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Medicare myths

There are many myths about Medicare that cause confusion. Here, we give you the facts to help you make the right coverage decision for your needs.

6 common Medicare myths busted


Coverage is automatic

Some people get Medicare automatically and some have to sign up. You may have to sign up if you're 65 (or almost 65) and not getting Social Security. You may have to pay a higher premium for late enrollment in Part B, so it's important to be aware of your enrollment window, even if you plan to continue working after you turn 65.


Medicare is free

Not quite. Generally, if you or your spouse paid Medicare taxes while employed, then you will not pay a monthly premium for Part A (hospital coverage).

Part B, which covers doctor visits and outpatient care, does have premiums. These premiums are based on your IRS tax return from 2 years prior. The standard Part B premium is $148.50 per month for 2021. However, costs can vary depending on your income.

You are responsible for paying Parts A and B deductibles and coinsurances.

If you require prescription drug coverage (Part D), you will need to factor in that cost.


Medicare covers everything

No, Medicare does not cover everything. The truth is that Original Medicare only covers part of your inpatient hospital care (Part A) and outpatient services (Part B).

Items not covered — and requiring supplemental coverage — include prescription drugs (Part D), coinsurances and deductibles, and vision and dental.


Medicare costs the same for everyone

Medicare costs can vary. Your Part B and Part D premiums are determined by your IRS tax return from 2 years prior. You may also choose to enroll in a Medicare Advantage or Medicare supplement plan.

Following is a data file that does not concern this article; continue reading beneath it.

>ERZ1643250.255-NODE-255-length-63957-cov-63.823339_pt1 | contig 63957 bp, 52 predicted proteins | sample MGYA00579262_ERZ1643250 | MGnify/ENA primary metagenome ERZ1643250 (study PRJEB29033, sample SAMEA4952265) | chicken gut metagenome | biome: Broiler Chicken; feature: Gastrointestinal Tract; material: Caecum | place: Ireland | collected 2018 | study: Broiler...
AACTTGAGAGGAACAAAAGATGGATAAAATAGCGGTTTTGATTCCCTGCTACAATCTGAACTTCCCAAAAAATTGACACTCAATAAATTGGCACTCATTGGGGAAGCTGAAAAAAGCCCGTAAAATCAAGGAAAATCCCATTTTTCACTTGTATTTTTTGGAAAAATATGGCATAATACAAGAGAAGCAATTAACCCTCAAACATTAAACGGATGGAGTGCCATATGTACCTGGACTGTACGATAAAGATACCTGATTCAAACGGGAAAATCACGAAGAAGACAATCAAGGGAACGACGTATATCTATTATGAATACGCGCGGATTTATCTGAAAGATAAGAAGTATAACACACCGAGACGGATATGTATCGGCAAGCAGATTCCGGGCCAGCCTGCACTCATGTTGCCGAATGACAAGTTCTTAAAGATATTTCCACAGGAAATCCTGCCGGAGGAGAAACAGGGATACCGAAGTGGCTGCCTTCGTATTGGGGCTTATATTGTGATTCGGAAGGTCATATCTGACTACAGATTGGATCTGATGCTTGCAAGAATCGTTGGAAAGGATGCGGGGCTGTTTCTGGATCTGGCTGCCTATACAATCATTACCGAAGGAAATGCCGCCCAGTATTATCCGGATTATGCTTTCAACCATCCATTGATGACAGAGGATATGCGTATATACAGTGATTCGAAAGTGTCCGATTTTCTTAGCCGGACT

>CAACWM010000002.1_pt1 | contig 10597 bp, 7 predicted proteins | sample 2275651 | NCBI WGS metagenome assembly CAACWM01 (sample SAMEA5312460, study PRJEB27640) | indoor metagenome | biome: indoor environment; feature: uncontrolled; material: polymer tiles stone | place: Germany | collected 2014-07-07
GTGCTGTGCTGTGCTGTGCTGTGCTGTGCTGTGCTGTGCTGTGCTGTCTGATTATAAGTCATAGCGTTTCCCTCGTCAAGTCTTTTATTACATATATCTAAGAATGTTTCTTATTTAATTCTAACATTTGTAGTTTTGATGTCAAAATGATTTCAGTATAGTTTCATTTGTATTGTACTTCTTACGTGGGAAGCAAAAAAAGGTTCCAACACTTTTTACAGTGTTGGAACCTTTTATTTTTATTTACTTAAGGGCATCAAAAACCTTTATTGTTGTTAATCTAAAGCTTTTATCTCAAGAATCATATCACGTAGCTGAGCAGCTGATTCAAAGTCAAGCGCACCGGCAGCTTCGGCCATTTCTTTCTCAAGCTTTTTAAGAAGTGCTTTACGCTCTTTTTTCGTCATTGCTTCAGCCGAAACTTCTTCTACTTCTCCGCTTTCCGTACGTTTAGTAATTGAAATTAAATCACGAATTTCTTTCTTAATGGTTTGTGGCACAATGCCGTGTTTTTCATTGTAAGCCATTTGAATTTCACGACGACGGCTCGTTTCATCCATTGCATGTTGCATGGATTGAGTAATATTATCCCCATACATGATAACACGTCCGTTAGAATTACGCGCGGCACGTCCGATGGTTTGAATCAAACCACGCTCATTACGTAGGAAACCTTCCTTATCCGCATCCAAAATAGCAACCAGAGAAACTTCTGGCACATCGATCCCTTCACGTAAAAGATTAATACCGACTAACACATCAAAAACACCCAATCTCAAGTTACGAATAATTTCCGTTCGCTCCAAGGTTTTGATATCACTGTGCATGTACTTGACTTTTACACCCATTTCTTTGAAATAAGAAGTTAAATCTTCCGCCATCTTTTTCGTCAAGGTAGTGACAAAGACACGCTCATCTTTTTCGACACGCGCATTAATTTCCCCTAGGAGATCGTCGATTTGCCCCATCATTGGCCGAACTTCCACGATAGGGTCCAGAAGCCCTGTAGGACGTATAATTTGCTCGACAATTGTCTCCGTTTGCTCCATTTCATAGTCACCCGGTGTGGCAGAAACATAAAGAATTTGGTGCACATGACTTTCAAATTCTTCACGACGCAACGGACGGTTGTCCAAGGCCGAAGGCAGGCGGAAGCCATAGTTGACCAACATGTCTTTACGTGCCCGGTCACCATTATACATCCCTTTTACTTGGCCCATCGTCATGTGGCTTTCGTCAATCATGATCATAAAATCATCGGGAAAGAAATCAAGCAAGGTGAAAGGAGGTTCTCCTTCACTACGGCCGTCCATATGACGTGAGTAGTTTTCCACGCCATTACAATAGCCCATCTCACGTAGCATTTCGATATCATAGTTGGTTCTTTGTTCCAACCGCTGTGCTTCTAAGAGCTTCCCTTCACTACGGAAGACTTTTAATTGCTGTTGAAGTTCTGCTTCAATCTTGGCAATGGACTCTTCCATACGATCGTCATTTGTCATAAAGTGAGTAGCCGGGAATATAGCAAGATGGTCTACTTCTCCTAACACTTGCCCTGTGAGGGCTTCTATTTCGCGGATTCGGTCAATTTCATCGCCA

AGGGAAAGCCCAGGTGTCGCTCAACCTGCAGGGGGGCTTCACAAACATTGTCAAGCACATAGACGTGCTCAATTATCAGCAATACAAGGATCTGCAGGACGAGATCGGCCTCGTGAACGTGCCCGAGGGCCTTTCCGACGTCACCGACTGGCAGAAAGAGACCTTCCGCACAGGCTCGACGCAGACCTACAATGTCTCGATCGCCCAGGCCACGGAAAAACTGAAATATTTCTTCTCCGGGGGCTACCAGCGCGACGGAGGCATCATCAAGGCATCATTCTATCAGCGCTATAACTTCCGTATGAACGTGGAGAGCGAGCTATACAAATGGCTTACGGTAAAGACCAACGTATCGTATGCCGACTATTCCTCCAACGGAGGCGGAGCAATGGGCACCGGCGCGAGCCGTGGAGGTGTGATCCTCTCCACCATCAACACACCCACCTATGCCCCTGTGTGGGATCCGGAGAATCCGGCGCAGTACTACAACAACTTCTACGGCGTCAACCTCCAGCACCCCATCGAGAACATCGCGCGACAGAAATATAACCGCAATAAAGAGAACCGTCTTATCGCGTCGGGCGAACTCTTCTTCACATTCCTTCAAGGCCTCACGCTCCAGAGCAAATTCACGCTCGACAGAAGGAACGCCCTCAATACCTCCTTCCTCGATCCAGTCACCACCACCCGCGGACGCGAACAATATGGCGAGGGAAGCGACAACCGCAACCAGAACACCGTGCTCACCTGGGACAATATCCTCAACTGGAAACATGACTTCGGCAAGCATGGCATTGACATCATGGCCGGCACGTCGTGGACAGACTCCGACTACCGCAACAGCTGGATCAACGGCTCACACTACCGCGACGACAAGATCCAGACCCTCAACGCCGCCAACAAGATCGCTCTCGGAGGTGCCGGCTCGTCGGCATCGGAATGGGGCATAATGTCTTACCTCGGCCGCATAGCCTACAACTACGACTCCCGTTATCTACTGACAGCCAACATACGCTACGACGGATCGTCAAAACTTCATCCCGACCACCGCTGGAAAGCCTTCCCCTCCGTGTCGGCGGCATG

Plan costs will vary based on benefits. Some Medicare Advantage plans offer monthly premiums as low as $0 beyond what you pay for Medicare Part B (outpatient coverage).


Enrollment is year-round

No, it's not year-round. Enrollment periods vary and are based on whether you are new to Medicare, already enrolled or qualify for a special enrollment period.

There are two key enrollment periods.

1. If you will be turning 65 soon, then you have 7 months to sign up for Medicare — during the 3 months before your birth month, your birth month and the 3 months after your birth month.

2. If you already have Medicare, then you have from Oct. 15 to Dec. 7 to make any changes to your current coverage. These changes will take effect Jan. 1 of the following year.


Medicare covers you while traveling abroad

No, Original Medicare does not cover your emergency health costs while traveling abroad. You will need to purchase a Medicare supplement plan that includes foreign travel, or travel medical insurance for that specific trip.

However, some Medicare Advantage plans do offer emergency health costs while traveling outside of the United States. The Medicare Advantage plans accepted by Sharp include this type of coverage.

We're here to help

To speak with one of our experts on Medicare, attend an upcoming educational seminar or schedule a 30-minute phone appointment with Medicare specialists at Sharp.

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